While the first two months of the season may have given a case for Marcell Ozuna to give Ohtani a run for his money, the past six weeks have rendered this debate moot. In any case, Ohtani may be the easiest All-Star selection of them all, with him leading the league in runs, homers, average, OPS, total bases, and several other categories. Even though he will not be able to pitch and hit like in years prior, he should still be the biggest attraction. Ozuna at least bests the Japanese phenom in RBI and overall has been a force in the Atlanta lineup and will earn a deserved third All-Star appearance. Getting closer with his usual June explosion, Kyle Schwarber would be worth a look in any other year, but the other sluggers manning the DH spot have clearly relegated him.


Starting Pitcher


The Locks: Ranger Suárez, Tyler Glasnow, Zack Wheeler

The Hopefuls: Shota Imanaga, Logan Webb, Sonny Gray

The Wild Cards: Cristopher Sánchez, Paul Skenes, Max Fried

The story of Ranger Suárez is certainly special, as the lefty will probably go from zero All-Star selections over his first six seasons to probably starting the game next month. The case for him is simple, as he has been both durable and elite during his 15 starts, leading the NL with 10 wins and a microscopic 1.75 ERA. Despite pedestrian strikeout totals, his ability to limit homers and walks has produced a memorable season. Joining him in the conversation, Zack Wheeler has solidified his role as Philadelphia’s co-ace following a contract extension, striking out almost ten batters per nine innings en route to nine wins and a 2.73 ERA. In a somewhat stunning development, this would be only his second career appearance in the Midsummer classic. Finally, Tyler Glasnow has been all the Dodgers could have hoped for, even erasing some of his durability concerns by leading the NL in innings pitched and strikeouts. While his Phillies peers are probably a step ahead overall, he would still be a worthy starter.

In a year where offense has cratered, there are many cases to be made for pitchers in the second tier. Shota Imanaga was probably in line to start before a couple of disaster outings took him out of the running. Logan Webb has been more solid than spectacular for the Giants, while his home/road splits suggest that there is something off for the Cy Young runner-up. The best of the bunch may be Sonny Gray, as he continues to overpower hitters with finesse and extremely high baseball IQ, but his overall numbers may be a step behind.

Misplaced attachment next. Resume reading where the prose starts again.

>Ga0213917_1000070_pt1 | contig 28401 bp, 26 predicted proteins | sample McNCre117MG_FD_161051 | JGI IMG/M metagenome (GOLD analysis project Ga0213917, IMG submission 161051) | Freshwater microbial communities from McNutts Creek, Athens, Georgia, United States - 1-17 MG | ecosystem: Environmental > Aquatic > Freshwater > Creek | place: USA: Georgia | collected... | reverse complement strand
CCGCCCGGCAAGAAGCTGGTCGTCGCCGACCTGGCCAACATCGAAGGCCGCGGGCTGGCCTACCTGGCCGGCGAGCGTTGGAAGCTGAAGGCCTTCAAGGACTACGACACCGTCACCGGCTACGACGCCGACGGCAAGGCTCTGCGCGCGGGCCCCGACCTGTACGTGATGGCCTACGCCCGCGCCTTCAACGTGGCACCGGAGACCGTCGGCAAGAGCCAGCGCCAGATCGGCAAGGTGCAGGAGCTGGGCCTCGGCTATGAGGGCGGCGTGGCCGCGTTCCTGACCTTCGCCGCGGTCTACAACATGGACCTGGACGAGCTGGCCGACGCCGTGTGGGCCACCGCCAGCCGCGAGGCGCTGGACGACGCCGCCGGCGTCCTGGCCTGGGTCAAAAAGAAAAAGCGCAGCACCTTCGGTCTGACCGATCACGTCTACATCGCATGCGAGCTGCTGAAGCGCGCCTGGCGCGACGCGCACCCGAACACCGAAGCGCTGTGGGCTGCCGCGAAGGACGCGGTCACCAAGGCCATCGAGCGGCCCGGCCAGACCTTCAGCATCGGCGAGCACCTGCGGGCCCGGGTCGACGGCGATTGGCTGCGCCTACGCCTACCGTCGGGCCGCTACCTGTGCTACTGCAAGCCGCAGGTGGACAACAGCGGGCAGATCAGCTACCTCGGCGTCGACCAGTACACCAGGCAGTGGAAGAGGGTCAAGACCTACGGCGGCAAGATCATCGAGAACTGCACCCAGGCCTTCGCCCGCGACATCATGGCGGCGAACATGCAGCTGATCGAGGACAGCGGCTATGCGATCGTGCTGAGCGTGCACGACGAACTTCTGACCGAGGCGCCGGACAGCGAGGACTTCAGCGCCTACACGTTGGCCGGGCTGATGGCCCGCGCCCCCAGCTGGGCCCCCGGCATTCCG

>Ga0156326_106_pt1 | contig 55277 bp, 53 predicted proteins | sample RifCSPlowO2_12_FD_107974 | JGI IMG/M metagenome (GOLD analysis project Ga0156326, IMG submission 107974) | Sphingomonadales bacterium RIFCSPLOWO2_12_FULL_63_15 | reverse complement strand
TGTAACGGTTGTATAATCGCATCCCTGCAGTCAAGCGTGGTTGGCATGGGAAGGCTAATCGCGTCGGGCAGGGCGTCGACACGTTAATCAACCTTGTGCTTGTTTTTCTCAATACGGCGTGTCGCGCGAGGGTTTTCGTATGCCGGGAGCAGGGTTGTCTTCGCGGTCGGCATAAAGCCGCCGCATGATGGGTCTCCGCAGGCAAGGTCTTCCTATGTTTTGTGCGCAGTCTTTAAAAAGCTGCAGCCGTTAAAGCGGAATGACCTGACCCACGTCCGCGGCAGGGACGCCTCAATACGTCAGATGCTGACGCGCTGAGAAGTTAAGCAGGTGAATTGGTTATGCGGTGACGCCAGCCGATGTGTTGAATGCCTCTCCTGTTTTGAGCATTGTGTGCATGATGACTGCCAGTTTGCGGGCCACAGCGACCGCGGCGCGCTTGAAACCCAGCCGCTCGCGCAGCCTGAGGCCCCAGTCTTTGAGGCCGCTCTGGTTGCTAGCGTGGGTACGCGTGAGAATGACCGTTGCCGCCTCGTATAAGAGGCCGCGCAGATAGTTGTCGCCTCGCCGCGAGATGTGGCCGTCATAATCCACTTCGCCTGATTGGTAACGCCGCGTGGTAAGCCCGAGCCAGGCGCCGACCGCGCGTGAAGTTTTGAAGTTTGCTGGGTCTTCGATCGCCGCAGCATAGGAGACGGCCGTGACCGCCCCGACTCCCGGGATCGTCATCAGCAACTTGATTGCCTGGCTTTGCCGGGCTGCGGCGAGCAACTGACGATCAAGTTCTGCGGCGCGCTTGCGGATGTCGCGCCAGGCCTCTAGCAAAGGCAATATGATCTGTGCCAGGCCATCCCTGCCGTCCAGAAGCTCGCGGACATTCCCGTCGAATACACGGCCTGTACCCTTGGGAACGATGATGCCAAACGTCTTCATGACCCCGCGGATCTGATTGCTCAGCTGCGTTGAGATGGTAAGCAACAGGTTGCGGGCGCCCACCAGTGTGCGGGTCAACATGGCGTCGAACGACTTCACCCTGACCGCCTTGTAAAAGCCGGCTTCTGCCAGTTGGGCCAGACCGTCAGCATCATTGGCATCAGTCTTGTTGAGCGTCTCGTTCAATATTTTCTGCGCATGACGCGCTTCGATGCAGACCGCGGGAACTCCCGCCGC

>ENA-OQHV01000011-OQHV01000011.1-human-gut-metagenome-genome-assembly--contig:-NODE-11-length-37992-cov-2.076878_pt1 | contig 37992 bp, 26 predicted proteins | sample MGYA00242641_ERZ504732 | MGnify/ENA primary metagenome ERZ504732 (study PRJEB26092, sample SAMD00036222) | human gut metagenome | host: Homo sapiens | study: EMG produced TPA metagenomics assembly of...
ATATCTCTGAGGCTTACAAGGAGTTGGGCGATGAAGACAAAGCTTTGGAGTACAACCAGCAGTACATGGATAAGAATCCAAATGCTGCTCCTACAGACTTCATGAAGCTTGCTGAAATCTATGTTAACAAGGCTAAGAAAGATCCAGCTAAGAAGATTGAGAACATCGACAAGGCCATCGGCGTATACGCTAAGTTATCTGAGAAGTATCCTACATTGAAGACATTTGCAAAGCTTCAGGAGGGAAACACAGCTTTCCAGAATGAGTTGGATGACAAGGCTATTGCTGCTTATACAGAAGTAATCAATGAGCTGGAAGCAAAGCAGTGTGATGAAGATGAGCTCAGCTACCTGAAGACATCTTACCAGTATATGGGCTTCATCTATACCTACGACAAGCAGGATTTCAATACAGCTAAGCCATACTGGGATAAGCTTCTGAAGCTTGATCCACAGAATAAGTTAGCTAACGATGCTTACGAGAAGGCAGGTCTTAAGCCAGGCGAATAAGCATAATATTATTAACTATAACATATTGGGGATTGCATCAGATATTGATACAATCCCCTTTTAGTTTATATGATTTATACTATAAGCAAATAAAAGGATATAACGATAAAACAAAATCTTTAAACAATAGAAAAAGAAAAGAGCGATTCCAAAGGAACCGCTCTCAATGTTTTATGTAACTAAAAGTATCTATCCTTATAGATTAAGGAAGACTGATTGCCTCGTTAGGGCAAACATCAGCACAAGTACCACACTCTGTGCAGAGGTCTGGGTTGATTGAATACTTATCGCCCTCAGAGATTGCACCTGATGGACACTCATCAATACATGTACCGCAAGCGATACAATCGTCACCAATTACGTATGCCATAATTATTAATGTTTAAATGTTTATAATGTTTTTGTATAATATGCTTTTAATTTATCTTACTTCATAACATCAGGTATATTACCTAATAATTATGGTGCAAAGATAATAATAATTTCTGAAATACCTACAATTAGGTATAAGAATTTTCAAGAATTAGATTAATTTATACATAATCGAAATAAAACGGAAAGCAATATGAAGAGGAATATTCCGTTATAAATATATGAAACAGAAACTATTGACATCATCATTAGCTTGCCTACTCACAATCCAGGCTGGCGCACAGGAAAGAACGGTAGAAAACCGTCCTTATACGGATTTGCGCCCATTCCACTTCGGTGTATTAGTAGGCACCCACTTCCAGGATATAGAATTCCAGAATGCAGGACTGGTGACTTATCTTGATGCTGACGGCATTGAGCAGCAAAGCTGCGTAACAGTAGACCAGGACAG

If there is at least an intriguing option that would be exciting to the baseball world, Paul Skenes deserves a mention here. The rookie has been nothing short of impressive, with 61 strikeouts over his first eight starts with a 2.14 ERA. Even as he doesn’t have the rate stats to qualify, he is clearly special and could serve as Pittsburgh’s representative. Sanchez and Fried have excelled in the NL East and should become weapons in the playoffs, but their total production is bound to leave them as backups for this time.


Relief Pitcher


The Locks: Ryan Helsley, Robert Suarez, Kyle Finnegan

The Hopefuls: Matt Strahm, Tyler Rogers, Paul Sewald

The Wild Cards: Jeff Hoffman, Fernando Cruz, Reed Garrett

In terms of a traditional shutdown closer, Ryan Helsley has provided all St. Louis could ask. After blowing his first save opportunity of the season, he has converted the next 25 in a row, sporting a 2.45 ERA and helping the Cardinals back into playoff contention. Once the All-Star game gets deep, he should be getting the call in a tight spot. A similar case can be made for Robert Suarez, who has climbed to the top of San Diego’s bullpen chart on the strength of 19 saves and a minuscule 1.16 ERA. He has arguably been the NL’s most dominant reliever, with his first All-Star nod secure. As a surprise, and probably Washington’s token selection, Kyle Finnegan should also hear his name called, with 21 saves and a solid 2.30 ERA to pad his resume.

The rest of the bullpen, if needed, would also be full of dominant relievers in their own way. Matt Strahm and Jeff Hoffman have served as elite set-up men in the Philly bullpen, while Paul Sewald has overcome his early-season injuries and playoff yips to again rise atop the closer leaderboards. Tyler Rogers has been a workhorse for the Giants, issuing only one unintentional walk for the year. Cruz and Garrett have also been important for playoff contenders, and should also gather some consideration from Torey Lovullo and his staff.

Pablo Figueroa

Pablo Figueroa is a Baseball Writer here at Pitcher List, with experience as a writer since 2013. He lives in Aguascalientes, Mexico - proud home of Los Rieleros. When he´s not thinking about baseball , he's a husband, owns two dogs, watches random episodes of The Sopranos , plays padel, and works on his day job to pay the bills.

One response to “NL All-Star Tiers”

  1. Brendan says:

    Castellanos has been terrible. Zero shot